Agent Orange, a tactical herbicide used during the Vietnam War, has been linked to several different types of cancer. If you served in a location and time period where Agent Orange was used, and you’ve been diagnosed with cancer, you might qualify for a presumptive service connection. (Please note that this does include Veterans stationed outside of Vietnam.)
Cancers Qualifying for a Presumptive Service Connection
Normally, when a Veteran applies for disability benefits, they must establish that their condition is connected to their military service. However, in cases involving exposure to certain types of hazardous materials, the VA will automatically grant a service connection. Cancers currently qualifying for a presumptive service connection after Agent Orange exposure include:
- Bladder cancer
- Chronic B-cell leukemia
- Hodgkin’s disease
- Multiple myeloma
- Non-Hodgkin’s lymphoma
- Prostate cancer
- Respiratory cancers (including lung cancer)
- Some soft tissue sarcomas (but not osteosarcoma, chondrosarcoma, Kaposi’s sarcoma, or mesothelioma)
The presumptive disability list continues to evolve as more becomes known about the effects of Agent Orange. Bladder cancer was only recently added to the list. Efforts are in progress to add a number of other cancers, such as a dangerous form of eye cancer called choroidal melanoma. If you’ve been diagnosed with a form of cancer that you believe may be connected to Agent Orange exposure, you should contact an attorney to discuss your options. You may be able to establish a service connection by submitting scientific or medical evidence, such as a published research study or articles from respected medical journals.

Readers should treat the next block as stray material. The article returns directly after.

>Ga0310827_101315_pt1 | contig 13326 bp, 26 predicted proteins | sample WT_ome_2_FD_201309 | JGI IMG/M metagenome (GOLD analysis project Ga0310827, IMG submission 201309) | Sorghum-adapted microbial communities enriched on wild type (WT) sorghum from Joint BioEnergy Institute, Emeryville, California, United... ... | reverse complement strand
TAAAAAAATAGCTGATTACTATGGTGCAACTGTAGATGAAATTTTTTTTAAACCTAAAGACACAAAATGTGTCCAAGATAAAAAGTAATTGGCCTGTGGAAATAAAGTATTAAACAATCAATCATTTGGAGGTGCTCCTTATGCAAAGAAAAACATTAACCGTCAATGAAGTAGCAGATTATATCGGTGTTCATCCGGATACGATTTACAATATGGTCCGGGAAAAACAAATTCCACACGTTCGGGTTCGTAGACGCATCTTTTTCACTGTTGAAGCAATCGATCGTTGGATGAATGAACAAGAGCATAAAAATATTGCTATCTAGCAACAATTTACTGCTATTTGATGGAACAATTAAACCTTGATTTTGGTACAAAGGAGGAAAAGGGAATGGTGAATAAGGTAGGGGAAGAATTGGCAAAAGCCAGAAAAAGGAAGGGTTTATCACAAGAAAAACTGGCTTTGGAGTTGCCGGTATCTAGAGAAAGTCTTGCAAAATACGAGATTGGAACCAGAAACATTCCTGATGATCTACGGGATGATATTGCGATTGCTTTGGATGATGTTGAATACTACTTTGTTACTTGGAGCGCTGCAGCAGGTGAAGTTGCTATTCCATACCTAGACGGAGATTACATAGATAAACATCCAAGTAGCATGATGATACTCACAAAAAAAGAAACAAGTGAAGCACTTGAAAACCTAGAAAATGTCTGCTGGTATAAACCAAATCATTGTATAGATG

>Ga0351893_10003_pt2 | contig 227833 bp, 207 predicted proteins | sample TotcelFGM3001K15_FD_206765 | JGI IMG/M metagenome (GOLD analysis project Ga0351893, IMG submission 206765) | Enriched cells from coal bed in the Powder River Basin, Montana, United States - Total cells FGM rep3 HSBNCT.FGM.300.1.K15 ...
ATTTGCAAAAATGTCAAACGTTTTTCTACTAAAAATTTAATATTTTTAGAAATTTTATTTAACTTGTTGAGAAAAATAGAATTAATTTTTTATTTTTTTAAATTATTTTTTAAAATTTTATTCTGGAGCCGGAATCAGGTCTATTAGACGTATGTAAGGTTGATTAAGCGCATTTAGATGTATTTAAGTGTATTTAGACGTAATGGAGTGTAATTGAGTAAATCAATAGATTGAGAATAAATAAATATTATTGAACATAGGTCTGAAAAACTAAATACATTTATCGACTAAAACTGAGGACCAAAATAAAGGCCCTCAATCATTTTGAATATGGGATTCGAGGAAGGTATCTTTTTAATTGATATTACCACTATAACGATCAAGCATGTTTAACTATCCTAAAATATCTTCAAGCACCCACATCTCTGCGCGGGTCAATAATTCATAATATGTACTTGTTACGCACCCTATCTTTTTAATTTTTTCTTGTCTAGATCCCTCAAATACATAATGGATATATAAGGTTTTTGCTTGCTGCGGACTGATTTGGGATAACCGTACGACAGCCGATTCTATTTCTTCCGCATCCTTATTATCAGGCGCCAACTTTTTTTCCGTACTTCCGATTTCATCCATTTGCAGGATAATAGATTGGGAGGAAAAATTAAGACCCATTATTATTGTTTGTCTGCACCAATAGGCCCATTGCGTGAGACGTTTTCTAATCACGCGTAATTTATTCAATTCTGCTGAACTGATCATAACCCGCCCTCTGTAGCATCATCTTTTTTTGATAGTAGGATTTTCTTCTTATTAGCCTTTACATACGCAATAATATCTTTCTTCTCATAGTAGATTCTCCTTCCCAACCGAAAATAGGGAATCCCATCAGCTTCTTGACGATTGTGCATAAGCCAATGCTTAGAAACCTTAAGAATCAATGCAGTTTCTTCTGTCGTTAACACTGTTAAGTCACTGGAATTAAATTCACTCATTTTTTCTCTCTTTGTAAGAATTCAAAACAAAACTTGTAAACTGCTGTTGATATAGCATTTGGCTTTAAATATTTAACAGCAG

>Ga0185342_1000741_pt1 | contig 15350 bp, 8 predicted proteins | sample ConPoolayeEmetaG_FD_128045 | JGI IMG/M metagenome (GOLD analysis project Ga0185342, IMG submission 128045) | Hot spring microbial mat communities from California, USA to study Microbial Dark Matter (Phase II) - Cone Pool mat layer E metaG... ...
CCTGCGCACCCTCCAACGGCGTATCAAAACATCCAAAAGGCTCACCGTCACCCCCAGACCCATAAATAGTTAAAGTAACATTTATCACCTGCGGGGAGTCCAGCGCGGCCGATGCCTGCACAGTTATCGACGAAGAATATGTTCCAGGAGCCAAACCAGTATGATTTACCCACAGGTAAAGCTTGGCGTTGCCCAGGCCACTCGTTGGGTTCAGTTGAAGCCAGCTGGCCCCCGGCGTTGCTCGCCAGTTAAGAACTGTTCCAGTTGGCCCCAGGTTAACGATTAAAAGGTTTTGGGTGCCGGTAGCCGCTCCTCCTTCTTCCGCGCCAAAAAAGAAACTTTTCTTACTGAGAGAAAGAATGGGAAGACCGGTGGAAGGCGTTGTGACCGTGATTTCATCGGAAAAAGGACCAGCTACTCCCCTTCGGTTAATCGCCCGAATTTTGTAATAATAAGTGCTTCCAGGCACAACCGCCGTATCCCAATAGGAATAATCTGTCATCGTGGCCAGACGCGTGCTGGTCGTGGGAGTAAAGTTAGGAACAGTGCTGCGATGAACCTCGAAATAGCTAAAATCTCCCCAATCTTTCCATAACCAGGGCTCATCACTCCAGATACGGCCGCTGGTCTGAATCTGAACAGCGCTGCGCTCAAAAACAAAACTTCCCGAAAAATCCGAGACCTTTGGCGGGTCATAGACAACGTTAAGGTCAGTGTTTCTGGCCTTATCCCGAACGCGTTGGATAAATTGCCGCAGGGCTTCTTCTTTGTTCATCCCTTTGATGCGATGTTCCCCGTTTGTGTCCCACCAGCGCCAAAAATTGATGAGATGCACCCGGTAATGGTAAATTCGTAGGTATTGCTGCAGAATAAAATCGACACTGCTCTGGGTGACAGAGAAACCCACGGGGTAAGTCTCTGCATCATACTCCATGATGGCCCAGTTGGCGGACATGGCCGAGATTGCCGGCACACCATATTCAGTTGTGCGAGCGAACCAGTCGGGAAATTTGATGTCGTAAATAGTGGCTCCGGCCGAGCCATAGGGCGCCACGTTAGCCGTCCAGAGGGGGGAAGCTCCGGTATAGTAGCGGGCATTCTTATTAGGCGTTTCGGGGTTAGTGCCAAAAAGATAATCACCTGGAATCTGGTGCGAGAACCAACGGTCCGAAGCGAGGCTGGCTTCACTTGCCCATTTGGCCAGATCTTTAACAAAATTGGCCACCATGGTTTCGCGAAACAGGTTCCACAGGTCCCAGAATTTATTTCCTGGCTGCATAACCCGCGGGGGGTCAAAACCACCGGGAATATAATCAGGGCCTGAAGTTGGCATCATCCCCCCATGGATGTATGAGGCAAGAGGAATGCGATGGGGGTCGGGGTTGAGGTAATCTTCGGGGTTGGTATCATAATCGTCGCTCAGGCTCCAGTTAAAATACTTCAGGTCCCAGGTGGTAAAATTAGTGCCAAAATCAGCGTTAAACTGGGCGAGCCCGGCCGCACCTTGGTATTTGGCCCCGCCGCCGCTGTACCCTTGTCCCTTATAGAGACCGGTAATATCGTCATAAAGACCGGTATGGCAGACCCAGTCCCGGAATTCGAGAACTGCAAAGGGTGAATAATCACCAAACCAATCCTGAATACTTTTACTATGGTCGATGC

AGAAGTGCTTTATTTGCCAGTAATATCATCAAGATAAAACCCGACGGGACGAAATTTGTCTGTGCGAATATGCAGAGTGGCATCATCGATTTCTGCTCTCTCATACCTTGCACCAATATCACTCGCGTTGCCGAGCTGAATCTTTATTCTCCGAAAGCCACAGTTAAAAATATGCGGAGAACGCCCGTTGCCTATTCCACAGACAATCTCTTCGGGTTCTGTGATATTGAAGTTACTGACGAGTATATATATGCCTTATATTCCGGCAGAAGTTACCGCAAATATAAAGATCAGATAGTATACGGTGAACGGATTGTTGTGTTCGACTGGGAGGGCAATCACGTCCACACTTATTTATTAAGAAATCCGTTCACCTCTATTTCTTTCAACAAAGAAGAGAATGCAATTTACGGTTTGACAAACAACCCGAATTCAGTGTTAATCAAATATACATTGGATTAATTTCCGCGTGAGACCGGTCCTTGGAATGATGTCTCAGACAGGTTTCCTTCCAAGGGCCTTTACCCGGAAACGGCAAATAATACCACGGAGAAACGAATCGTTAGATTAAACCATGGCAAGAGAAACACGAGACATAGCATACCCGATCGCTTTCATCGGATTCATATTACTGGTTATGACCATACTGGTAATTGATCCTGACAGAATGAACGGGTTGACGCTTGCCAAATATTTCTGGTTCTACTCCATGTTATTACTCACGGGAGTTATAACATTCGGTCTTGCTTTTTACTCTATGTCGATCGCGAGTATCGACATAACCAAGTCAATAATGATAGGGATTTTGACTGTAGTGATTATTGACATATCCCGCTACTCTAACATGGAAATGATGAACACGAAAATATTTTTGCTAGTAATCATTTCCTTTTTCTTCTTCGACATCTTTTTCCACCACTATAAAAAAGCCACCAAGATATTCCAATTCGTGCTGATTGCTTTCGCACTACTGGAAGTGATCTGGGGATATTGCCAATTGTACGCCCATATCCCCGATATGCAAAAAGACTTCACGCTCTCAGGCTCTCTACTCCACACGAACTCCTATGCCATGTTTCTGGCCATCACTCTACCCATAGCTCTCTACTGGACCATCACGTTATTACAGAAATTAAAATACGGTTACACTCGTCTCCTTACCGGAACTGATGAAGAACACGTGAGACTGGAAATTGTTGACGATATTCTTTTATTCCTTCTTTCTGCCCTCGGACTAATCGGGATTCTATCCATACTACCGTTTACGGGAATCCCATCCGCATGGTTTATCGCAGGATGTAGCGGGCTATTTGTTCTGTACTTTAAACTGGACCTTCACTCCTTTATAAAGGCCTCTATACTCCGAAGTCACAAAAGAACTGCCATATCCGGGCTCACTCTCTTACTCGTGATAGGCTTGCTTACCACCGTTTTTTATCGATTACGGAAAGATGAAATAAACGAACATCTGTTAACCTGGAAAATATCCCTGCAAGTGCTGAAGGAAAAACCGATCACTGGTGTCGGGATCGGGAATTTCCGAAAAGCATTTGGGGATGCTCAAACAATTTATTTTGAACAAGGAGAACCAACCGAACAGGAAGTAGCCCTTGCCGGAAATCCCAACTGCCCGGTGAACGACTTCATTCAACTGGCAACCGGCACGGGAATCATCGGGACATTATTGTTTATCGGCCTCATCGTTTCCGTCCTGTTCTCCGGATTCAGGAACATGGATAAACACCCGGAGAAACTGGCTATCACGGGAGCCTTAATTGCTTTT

Additional Evidence Need to Support Your Claim
If you qualify for a presumptive service connection, you will need to submit discharge or separation papers that show your time and location of service—such as your DD214 or other separation documents. You will also need to include medical evidence that confirms your diagnosis and the severity of your symptoms.
If you are seeking Total Disability Individual Unemployability (TDIU) benefits because you are unable to maintain substantially gainful employment, you will need evidence outlining how your condition affects your ability to work. This often includes an evaluation from a vocational expert.
We’re Here to Help
A cancer diagnosis is devasting, but you’re not alone. Veterans benefits lawyer Sean Kendall and his team are committed to helping Veterans affected by Agent Orange exposure access the benefits they need to provide for themselves and their families. Contact our office today to schedule a free, no-obligation initial consultation.